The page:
Pastrami sliders and fries topped  with cheese and pork belly.And dropping a single Alexander Hamilton will get you just about anything on the menu. Keeping the price point at around 10 dollars a plate while preserving quality was another key part of the concept created by Lobley, who also co-founded young-and-beautiful hangouts like Ink Eats & Drinks and Empire. The duo’s long relationships with area farmers like Delta Islands Organic Farm in Walnut Grove, Watanabe Farms in West Sacramento and Madison Growers in Yolo County are pivotal to getting top-notch products at a low cost. “It’s a neighborhood restaurant and that’s what we want. We want it to be somewhere where people can eat once or twice a week, not a month or a year. It’s approachable on price point and stylistically.”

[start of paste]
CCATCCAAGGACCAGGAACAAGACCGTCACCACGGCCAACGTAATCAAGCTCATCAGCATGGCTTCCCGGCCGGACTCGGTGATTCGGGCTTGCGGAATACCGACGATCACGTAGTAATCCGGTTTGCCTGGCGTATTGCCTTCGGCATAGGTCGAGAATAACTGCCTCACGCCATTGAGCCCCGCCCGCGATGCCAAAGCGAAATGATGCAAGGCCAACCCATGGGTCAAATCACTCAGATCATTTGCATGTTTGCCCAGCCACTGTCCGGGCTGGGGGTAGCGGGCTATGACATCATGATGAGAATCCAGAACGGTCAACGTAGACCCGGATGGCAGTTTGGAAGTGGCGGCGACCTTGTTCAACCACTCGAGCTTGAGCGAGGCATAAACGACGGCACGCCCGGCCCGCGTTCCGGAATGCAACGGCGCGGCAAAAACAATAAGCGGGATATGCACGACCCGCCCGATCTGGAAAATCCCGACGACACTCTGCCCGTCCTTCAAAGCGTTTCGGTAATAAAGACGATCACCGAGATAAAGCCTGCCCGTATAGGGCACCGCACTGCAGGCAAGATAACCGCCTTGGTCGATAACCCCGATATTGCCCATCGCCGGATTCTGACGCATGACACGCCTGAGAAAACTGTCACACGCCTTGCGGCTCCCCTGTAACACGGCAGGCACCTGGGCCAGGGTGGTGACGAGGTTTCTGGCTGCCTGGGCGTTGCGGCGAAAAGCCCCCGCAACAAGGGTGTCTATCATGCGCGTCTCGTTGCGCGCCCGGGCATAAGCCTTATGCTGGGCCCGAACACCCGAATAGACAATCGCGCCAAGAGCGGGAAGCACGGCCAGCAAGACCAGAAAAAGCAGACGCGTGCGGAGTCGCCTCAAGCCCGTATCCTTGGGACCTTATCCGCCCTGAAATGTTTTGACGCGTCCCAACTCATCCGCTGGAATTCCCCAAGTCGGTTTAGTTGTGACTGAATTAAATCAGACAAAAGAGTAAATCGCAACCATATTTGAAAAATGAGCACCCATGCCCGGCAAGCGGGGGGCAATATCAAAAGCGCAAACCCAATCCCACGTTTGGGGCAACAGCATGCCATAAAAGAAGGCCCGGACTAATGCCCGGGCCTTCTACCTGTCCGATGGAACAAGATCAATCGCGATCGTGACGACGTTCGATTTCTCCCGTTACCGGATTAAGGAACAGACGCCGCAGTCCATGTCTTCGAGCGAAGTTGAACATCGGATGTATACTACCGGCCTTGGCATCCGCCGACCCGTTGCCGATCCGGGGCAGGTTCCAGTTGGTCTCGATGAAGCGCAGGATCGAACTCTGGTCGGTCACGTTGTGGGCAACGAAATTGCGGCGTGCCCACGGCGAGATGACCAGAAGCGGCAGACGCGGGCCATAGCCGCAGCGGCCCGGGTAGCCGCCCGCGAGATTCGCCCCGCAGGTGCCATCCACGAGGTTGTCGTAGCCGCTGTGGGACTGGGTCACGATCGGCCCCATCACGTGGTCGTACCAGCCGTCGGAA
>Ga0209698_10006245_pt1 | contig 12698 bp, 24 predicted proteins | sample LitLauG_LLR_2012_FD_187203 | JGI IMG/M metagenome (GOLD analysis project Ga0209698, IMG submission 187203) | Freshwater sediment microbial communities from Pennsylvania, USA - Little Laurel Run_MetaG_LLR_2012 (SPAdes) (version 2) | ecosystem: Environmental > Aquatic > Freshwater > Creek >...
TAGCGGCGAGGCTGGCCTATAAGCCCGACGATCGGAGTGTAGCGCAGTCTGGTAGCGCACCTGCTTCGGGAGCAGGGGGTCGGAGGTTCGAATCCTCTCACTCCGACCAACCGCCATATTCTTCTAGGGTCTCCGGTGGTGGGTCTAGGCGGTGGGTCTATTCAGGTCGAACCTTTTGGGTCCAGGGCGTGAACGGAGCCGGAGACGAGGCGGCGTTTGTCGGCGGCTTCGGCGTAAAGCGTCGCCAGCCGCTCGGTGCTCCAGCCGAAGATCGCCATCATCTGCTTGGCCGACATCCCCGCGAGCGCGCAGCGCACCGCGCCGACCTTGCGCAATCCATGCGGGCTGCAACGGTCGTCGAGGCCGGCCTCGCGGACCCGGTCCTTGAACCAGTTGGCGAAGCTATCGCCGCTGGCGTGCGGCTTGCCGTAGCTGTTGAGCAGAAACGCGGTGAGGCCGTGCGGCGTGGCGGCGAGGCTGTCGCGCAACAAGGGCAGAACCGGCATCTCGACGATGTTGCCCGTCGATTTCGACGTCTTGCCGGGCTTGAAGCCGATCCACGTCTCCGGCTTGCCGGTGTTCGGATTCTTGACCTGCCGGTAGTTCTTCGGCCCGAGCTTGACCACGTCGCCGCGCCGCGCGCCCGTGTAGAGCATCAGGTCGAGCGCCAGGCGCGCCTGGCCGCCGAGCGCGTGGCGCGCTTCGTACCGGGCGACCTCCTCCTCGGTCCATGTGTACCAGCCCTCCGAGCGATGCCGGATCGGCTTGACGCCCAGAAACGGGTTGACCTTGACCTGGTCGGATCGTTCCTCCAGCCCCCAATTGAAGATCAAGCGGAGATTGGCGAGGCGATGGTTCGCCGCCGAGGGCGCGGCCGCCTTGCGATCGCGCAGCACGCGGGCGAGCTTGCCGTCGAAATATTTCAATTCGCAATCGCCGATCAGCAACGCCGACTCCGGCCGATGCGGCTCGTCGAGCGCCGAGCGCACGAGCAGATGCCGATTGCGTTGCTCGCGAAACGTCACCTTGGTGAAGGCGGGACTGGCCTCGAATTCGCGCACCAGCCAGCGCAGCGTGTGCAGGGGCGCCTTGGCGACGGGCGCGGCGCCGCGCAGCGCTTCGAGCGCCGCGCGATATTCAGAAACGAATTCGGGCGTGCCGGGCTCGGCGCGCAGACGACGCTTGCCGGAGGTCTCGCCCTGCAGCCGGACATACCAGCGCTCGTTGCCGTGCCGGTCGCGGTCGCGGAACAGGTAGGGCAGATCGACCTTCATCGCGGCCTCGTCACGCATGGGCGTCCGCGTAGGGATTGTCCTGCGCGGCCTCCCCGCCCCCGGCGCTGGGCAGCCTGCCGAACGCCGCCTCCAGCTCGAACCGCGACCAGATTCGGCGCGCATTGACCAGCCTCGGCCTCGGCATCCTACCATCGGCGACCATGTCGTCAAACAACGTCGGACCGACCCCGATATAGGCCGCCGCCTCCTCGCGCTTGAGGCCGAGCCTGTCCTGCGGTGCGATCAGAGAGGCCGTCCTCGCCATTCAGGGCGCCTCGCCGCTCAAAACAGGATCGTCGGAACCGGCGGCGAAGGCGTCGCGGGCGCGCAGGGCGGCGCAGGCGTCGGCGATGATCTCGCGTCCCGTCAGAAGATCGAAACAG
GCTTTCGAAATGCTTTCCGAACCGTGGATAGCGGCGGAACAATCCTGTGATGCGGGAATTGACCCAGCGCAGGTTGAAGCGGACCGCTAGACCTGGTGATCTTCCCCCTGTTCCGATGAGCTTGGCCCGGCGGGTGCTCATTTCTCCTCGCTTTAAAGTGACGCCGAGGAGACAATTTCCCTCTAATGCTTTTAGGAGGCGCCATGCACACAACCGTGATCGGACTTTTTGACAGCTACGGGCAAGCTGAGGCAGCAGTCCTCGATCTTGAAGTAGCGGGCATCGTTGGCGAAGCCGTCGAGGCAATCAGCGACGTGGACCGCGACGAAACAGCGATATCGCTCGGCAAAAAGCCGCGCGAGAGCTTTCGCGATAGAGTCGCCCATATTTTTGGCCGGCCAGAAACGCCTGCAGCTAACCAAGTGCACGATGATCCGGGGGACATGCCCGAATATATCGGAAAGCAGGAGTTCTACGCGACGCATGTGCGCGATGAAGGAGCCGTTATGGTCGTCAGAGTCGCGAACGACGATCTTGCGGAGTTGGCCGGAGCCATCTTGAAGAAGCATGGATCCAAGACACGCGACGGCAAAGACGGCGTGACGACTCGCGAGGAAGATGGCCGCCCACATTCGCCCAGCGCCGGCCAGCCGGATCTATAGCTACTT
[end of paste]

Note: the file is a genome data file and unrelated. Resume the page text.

That translates to dishes like a slightly spicy watermelon and white prawn salad, where cubed bits of sweet, juicy melon are sprinkled with piquant bonito flakes, thin toasted almond slices, Thai basil and fish sauce, set off by the firm snap of the shrimp. The menu also includes slow-cooked Hawaiian kalua-style pulled pork (Zonca has spent time on the Big Island) with a sweet and smoky barbecue flavor that begs for another bite. Flatbreads, baked to the perfect mix of crisp and chewy, come with classic options like pepperoni or daily specials like peach and goat cheese. House-cured pastrami sliders on Village Bakery brioche rolls make flavorful mouthfuls and can come served with thin fries doused in a cheese sauce dappled with chunks of pork belly.